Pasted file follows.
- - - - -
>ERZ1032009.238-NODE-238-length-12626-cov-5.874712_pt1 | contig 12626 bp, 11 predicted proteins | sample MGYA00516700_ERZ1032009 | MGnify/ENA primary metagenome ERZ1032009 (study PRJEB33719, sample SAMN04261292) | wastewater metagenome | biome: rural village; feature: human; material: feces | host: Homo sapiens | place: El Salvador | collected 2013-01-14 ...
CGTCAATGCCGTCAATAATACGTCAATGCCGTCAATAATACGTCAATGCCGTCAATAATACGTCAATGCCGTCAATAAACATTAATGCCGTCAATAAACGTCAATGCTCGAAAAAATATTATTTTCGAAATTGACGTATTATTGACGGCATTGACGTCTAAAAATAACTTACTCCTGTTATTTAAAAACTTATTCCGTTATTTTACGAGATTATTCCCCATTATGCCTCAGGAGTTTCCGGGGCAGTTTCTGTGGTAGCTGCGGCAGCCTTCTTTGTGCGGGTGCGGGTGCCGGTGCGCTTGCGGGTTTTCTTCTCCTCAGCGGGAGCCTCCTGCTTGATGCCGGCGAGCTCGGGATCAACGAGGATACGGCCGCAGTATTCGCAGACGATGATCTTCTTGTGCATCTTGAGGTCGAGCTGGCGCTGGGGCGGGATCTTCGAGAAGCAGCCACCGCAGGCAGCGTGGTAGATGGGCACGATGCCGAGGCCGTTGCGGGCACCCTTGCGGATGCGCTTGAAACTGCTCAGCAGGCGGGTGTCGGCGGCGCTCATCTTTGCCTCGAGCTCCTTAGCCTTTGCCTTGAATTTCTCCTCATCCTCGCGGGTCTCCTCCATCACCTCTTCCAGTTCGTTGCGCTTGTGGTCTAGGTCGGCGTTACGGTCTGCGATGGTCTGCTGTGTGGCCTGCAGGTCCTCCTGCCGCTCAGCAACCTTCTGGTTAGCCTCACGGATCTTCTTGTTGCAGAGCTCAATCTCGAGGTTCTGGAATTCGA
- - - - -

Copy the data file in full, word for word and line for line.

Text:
>ERZ1032009.238-NODE-238-length-12626-cov-5.874712_pt1 | contig 12626 bp, 11 predicted proteins | sample MGYA00516700_ERZ1032009 | MGnify/ENA primary metagenome ERZ1032009 (study PRJEB33719, sample SAMN04261292) | wastewater metagenome | biome: rural village; feature: human; material: feces | host: Homo sapiens | place: El Salvador | collected 2013-01-14 ...
CGTCAATGCCGTCAATAATACGTCAATGCCGTCAATAATACGTCAATGCCGTCAATAATACGTCAATGCCGTCAATAAACATTAATGCCGTCAATAAACGTCAATGCTCGAAAAAATATTATTTTCGAAATTGACGTATTATTGACGGCATTGACGTCTAAAAATAACTTACTCCTGTTATTTAAAAACTTATTCCGTTATTTTACGAGATTATTCCCCATTATGCCTCAGGAGTTTCCGGGGCAGTTTCTGTGGTAGCTGCGGCAGCCTTCTTTGTGCGGGTGCGGGTGCCGGTGCGCTTGCGGGTTTTCTTCTCCTCAGCGGGAGCCTCCTGCTTGATGCCGGCGAGCTCGGGATCAACGAGGATACGGCCGCAGTATTCGCAGACGATGATCTTCTTGTGCATCTTGAGGTCGAGCTGGCGCTGGGGCGGGATCTTCGAGAAGCAGCCACCGCAGGCAGCGTGGTAGATGGGCACGATGCCGAGGCCGTTGCGGGCACCCTTGCGGATGCGCTTGAAACTGCTCAGCAGGCGGGTGTCGGCGGCGCTCATCTTTGCCTCGAGCTCCTTAGCCTTTGCCTTGAATTTCTCCTCATCCTCGCGGGTCTCCTCCATCACCTCTTCCAGTTCGTTGCGCTTGTGGTCTAGGTCGGCGTTACGGTCTGCGATGGTCTGCTGTGTGGCCTGCAGGTCCTCCTGCCGCTCAGCAACCTTCTGGTTAGCCTCACGGATCTTCTTGTTGCAGAGCTCAATCTCGAGGTTCTGGAATTCGA